Next stop was Carrick a Rede rope bridge. A tiny island sits just off the coast of mainland Ireland at the edge of a bay. Shoals of salmon used to swim by, and a small rope bridge allowed fishermen access the island so they could set their nets. Nowadays, salmon populations have plummeted and the bridge is no longer used for fishing, but solely for tourism. Walking across what is now a relatively stable wood slat bridge with secure ropes and netting on either side of you is harrowing enough, especially if you look down to see the surf crashing on the rocks. I can only imagine the fortitude of fisherman of yore, who used to scramble across a swaying bridge which had only one rope handrail, the other side a steep drop to the ocean, guiderope held in one hand and the other clutching their nets and lines. Many tourists have made it across but have found themselves unable to stomach the return journey, needing rescue by dinghy.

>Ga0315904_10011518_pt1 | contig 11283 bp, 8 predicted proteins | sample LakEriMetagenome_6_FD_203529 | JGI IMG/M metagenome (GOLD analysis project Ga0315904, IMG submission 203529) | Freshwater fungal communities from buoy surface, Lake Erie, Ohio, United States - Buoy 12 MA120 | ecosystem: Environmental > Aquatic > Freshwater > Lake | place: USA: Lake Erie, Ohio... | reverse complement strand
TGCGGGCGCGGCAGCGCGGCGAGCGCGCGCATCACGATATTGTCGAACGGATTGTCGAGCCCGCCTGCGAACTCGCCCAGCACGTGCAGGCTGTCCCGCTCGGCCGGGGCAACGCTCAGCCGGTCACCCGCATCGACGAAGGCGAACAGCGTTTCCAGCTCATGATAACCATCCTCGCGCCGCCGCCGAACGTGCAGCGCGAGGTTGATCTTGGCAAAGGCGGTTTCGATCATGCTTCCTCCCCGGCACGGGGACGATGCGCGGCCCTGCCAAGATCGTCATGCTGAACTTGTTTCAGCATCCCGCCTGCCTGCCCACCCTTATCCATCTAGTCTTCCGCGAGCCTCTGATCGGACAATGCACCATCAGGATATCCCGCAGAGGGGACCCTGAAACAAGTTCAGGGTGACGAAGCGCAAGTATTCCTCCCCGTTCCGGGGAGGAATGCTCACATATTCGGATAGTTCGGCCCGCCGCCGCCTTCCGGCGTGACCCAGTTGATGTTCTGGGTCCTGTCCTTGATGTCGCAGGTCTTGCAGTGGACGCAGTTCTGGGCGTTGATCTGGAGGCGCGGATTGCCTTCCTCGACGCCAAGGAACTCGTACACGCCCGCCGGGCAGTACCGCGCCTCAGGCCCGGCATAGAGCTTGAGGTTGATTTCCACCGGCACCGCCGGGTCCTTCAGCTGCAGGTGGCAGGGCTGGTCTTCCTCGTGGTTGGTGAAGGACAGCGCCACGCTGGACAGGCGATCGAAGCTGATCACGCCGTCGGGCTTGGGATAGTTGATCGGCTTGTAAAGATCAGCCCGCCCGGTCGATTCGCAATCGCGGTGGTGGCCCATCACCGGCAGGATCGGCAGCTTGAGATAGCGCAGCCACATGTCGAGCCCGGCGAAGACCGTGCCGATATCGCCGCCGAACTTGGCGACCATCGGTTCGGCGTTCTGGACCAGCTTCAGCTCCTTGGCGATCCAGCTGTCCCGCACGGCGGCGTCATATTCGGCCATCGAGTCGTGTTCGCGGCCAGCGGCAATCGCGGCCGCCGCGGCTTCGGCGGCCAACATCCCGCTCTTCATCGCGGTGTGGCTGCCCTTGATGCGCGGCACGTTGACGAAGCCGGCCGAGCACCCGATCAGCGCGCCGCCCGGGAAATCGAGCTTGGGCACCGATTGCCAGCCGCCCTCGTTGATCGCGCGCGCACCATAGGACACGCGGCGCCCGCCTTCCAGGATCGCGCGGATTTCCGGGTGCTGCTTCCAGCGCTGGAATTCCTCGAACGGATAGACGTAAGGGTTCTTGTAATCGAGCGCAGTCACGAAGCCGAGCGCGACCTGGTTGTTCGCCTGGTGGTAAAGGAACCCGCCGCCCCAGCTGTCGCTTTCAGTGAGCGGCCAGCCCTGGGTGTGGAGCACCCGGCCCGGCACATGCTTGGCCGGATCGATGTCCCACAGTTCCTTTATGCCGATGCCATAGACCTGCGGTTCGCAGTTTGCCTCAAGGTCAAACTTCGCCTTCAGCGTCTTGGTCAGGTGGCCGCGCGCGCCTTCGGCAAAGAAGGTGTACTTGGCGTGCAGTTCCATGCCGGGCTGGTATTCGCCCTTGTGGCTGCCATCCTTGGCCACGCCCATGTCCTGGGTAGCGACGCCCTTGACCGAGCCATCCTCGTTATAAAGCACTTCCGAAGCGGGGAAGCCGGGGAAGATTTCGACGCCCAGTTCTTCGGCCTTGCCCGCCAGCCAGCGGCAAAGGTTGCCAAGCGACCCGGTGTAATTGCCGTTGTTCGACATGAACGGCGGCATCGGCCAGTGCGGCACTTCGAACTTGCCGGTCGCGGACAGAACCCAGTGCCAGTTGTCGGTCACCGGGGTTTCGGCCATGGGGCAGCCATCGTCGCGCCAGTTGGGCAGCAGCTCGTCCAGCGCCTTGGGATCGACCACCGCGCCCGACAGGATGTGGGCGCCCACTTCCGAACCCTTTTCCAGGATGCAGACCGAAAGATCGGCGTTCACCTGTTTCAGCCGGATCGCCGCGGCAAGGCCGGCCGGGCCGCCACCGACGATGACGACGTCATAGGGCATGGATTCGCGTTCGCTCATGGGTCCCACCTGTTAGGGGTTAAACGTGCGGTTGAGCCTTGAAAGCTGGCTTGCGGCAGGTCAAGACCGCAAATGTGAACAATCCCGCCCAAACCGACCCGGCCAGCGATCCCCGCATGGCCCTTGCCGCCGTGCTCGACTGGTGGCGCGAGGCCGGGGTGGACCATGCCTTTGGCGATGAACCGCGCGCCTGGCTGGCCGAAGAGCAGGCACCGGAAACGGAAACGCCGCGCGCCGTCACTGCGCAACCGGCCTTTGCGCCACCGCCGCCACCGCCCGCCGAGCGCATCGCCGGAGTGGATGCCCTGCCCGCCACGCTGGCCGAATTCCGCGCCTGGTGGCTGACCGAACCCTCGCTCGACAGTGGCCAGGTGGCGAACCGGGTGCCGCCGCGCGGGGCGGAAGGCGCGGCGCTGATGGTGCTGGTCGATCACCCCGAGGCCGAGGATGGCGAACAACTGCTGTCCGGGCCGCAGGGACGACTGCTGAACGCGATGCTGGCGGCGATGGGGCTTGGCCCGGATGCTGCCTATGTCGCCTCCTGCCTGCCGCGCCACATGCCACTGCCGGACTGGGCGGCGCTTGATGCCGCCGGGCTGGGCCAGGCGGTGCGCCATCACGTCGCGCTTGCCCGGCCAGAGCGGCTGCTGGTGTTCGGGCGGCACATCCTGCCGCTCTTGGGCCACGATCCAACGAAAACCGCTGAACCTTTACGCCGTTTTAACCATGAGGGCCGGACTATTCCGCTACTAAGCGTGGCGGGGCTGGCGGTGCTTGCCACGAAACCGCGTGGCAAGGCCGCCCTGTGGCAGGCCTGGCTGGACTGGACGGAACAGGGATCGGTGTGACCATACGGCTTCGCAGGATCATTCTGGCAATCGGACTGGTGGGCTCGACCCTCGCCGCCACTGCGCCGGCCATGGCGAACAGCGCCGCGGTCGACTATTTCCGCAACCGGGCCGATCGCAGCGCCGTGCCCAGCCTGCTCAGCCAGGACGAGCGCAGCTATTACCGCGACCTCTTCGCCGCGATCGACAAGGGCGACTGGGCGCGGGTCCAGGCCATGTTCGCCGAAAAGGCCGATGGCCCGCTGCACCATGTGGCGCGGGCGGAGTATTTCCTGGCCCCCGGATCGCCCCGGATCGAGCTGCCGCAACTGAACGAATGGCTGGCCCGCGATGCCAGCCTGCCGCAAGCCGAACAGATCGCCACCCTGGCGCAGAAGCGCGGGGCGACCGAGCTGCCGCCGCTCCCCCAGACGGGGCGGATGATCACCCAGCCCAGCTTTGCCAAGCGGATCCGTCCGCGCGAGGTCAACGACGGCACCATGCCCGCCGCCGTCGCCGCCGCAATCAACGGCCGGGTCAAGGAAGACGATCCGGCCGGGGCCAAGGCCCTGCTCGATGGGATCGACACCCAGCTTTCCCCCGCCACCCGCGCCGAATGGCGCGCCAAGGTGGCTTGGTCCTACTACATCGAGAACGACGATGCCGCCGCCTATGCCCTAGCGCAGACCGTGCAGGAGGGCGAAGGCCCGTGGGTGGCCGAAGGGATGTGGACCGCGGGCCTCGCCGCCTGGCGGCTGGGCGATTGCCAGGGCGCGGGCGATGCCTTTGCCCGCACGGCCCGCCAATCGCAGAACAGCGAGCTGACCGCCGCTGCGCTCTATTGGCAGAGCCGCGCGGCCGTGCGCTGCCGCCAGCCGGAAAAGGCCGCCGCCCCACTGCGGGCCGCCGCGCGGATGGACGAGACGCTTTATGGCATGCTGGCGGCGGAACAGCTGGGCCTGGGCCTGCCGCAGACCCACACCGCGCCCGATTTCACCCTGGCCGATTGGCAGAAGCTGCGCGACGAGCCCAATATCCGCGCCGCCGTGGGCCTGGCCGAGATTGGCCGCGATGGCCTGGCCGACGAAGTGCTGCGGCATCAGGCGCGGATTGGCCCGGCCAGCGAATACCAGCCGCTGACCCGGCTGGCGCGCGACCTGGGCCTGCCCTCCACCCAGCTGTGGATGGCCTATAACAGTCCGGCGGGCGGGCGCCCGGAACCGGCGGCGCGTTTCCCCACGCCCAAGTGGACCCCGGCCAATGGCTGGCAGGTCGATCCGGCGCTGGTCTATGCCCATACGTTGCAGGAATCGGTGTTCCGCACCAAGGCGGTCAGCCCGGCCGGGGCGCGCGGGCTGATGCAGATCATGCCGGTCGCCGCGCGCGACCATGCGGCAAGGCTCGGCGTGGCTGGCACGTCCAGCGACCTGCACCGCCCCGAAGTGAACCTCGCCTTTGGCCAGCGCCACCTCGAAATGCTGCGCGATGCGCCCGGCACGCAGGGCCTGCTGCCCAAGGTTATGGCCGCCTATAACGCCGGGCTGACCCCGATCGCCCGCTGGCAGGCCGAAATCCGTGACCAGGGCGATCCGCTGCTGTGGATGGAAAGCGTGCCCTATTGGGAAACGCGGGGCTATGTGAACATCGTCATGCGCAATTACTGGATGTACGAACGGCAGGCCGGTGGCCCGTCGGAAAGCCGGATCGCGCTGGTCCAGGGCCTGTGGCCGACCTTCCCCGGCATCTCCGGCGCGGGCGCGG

True bravery on display

The little dock to the right is where they would save those who couldn’t cross twice, though it seems even more harrowing to me.

The last tourist stop was the Giant’s Causeway. The tour bus spit us out at the top of a cliff overlooking the beach. We walked a paved pathway that curved downwards, and saw … more cliffs and craggy beach. Pretty, sure, but hardly unique. What was the big deal?

The faces of the unimpressed

Walking further down, though, we soon saw the landscape change into well demarcated hexagonal columns that rose into hills as they came inland and then seemed to disappear into the surf. The kids took off to scamper among the formations, while I cautiously stepped around them because those things were slippery. Now, I could tell you that the geological origin is from ancient volcanic activity that breathed out the basalt columns, but where’s the fun in that?